Like many local residents, Wanda Thornton, the town’s representative on the Accomack County board of supervisors, accepts that the sea is rising, but is skeptical that climate change and its effects have anything to do with the erosion of the beach. As a result, “I’m just not convinced that it requires the drastic change that some people think it does,” she said.
Four years on, after a series of angry public meetings, the sea keeps eating the shore, and the government keeps spending to fix the damage.
Even when it is happening in front of their face, some people can't admit to its reality. If what has happened on Wallops Island over the past 10 years occurred overnight, it might be considered "drastic" - but so long as it's 3-7 meters of lost shoreline per year, they will continue to throw money at their denial until they are knee-deep.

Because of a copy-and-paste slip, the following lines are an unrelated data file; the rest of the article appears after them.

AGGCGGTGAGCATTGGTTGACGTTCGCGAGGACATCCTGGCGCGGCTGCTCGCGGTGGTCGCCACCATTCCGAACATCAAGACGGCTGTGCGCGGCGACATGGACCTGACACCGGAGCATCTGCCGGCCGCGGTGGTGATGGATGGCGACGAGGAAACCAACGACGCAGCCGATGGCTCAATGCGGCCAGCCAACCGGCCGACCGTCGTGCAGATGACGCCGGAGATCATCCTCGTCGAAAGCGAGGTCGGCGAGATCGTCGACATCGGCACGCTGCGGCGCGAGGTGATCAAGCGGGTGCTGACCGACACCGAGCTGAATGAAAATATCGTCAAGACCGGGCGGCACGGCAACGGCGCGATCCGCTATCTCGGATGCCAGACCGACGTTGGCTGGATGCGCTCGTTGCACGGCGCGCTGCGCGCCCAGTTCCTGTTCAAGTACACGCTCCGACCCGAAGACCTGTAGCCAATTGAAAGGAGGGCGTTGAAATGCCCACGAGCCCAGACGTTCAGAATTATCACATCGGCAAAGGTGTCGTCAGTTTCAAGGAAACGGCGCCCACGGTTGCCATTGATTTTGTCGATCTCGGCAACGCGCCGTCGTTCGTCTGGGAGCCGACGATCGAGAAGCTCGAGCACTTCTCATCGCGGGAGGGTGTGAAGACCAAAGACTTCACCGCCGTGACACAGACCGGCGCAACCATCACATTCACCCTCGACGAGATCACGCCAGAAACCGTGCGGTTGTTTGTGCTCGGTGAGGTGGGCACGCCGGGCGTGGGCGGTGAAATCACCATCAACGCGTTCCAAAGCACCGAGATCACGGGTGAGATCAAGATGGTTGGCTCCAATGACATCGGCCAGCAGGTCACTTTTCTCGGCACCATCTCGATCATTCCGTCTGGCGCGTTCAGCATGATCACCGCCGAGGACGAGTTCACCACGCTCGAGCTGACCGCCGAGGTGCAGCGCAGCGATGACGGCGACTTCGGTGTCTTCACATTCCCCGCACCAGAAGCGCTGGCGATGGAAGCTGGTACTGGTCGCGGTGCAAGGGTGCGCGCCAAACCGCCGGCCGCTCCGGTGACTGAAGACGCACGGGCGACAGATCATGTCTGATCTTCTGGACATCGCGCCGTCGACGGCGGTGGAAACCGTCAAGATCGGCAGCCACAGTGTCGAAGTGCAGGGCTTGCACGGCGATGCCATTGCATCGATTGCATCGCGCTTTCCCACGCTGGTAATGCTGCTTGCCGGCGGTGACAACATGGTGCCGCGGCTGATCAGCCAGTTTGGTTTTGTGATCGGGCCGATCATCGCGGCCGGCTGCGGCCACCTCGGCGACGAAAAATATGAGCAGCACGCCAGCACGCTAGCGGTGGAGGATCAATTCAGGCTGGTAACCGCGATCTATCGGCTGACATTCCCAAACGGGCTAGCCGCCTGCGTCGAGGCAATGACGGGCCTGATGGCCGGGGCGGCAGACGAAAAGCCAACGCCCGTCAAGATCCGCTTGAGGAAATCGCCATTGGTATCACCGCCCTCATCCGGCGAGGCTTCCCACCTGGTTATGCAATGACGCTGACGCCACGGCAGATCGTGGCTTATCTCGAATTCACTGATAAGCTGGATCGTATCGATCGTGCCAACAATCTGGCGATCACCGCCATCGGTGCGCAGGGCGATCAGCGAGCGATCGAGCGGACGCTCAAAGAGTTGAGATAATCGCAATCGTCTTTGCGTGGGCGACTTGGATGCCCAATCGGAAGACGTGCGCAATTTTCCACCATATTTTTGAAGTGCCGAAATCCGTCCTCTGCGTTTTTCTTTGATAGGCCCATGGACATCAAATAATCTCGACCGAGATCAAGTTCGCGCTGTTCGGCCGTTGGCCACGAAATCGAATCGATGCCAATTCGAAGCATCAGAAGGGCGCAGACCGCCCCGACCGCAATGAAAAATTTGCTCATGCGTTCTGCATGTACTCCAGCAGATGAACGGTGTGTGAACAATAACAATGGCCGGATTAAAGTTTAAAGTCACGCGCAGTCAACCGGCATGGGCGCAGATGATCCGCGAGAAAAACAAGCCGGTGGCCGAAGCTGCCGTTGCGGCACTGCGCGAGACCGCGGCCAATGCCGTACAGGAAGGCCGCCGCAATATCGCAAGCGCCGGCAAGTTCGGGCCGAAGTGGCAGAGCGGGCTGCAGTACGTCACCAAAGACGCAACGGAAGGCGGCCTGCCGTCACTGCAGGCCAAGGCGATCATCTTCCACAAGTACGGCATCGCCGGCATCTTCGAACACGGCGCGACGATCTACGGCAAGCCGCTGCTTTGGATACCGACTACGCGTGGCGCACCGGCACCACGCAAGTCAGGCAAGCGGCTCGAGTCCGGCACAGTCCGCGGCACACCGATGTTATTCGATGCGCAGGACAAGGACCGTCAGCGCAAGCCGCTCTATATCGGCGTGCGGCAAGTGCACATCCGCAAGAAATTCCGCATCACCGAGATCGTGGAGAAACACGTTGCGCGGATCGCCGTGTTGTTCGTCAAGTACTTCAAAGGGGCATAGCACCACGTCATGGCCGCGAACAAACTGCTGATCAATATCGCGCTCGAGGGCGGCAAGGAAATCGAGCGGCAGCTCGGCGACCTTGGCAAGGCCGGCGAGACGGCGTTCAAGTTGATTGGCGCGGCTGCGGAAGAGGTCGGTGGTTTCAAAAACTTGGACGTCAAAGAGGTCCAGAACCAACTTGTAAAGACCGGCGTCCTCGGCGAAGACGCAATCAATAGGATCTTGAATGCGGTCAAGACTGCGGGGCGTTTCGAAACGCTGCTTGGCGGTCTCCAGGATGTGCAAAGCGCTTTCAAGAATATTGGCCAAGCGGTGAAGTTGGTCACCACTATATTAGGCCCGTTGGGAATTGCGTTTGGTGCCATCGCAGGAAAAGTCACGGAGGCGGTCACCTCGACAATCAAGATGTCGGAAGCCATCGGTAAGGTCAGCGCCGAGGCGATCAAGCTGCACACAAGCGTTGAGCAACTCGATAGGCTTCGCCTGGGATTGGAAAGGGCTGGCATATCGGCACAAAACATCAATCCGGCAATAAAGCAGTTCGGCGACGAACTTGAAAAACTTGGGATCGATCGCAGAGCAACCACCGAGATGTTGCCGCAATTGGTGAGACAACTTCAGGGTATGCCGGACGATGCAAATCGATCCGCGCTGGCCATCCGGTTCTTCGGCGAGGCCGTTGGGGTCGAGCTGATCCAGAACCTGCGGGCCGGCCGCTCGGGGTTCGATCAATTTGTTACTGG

“It breaks my heart to think about it,” said Grayson Chesser, a decoy carver whose ancestors arrived in the Chesapeake Bay area four centuries ago. He lives outside Saxis, a town that’s losing ground to the water. Some nearby villages have disappeared altogether. “You’ve got to deal with the fact that it’s happening – and what are you going to do with those of us on the edge?”
It’s a question the U.S. government is dodging. More than 300 counties claim a piece of more than 86,000 miles (138,000 km) of tidal coastline in the United States, yet no clear national policy determines which locations receive help to protect their shorelines.
And nothing will happen so long as people let partisan politics blind them to reality.